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SCIENTIFIC MATERIALISM. 1 1 7

Now there is nothing in this process which necessarily
eludes the conceptive or imagining power of the purely
human mind. An intellect the same in kind as our own
would, if only sufficiently expanded, be able to follow the
whole process from beginning to end. It would see every
molecule placed in its position by the specific attractions
and repulsions exerted between it and other molecules, the
whole process and its consummation being an instance of
the play of molecular force. Given the grain and its envi-
ronment, the purely human intellect might, if sufficiently
expanded, trace out a priori every step of the process of
growth, and by the application of purely mechanical prin-
ciples demonstrate that the cycle must end, as it is seen to.
end, in the reproduction of forms like that with which it
began. A similar necessity rules here to that which rules
the planets in their circuits round the sun.

You will notice that I am stating my truth strongly, as
at the beginning we agreed it should be stated. But I
must go still further, and affirm that in the eye of science
the animal body is just as much the product of molecular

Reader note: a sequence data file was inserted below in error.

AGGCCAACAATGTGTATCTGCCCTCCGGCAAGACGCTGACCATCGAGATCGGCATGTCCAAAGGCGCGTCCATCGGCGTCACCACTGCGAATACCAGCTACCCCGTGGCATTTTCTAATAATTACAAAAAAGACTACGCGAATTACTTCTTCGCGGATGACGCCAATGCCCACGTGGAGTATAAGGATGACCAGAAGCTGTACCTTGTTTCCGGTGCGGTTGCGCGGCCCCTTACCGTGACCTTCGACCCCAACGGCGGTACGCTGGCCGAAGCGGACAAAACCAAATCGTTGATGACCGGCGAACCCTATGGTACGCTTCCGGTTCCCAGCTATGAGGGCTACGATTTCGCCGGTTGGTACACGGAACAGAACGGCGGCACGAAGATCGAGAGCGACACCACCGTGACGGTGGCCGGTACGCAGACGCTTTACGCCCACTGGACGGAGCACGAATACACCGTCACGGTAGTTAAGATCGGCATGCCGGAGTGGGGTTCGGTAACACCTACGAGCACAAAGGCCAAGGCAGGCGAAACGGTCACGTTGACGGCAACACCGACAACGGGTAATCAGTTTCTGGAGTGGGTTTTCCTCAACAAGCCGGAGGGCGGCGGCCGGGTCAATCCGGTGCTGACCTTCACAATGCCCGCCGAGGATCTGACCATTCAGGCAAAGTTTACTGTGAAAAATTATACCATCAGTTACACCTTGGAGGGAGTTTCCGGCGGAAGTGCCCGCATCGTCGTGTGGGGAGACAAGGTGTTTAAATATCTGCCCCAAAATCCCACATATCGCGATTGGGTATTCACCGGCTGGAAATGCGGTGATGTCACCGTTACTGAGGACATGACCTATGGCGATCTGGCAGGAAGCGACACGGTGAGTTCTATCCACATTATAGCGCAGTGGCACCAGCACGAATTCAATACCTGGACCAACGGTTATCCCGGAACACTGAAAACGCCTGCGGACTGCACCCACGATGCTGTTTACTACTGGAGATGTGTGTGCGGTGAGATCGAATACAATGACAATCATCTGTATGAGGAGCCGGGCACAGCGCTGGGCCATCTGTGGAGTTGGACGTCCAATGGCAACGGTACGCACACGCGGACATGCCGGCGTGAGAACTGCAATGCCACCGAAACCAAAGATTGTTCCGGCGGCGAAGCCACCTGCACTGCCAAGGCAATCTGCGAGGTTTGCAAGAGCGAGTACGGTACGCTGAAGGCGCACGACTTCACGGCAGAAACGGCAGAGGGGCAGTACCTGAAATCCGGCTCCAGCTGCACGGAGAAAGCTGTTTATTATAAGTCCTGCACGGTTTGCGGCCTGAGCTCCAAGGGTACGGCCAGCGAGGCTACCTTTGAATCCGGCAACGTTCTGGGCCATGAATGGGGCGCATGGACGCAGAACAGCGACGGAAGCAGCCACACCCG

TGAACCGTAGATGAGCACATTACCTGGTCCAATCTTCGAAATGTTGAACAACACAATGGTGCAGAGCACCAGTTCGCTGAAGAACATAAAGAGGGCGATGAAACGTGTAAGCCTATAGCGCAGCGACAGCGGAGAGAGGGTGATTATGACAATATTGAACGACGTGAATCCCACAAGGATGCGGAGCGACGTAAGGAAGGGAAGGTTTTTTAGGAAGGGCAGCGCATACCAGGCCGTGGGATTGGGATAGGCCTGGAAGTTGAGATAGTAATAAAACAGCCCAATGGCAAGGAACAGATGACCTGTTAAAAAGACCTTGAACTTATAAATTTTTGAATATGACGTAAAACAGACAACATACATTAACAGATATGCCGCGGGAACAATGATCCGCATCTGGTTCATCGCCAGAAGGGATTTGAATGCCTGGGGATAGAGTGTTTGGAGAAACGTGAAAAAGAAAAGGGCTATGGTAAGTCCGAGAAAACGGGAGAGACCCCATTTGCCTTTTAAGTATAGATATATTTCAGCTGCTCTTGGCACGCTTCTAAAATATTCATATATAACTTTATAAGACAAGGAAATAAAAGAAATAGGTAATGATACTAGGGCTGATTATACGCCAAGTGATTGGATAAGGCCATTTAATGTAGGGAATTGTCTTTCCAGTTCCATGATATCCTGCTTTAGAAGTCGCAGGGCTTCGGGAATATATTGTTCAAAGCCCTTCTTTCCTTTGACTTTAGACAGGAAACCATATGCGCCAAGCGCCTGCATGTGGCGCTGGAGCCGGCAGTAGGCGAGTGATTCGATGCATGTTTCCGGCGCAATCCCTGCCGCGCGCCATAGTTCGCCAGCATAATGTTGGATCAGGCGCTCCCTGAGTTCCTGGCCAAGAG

force as the stalk and ear of corn, or as the crystal of salt
or sugar. Many of the parts of the body are obviously
mechanical. Take the human heart, for example, with its
system of valves, or take the exquisite mechanism of the
eye or hand. Animal heat, moreover, is the same in kind
as the heat of a fire, being produced by the same chemical
process. Animal motion, too, is as directly derived from
the food of the animal, as the motion of Trevethyck’s walk-
ing-engine from the fuel in its furnace. As regards matter,
the animal body creates nothing; as regards force, it creates
nothing. Which of you by taking thought can add one
Cubit to his stature ? All that has been said, then, regard~
ing the plant may be restated with regard to the animal.
Every particle that enters into the composition of a muscle,
a nerve, or a bone, has been placed in its position by mo-

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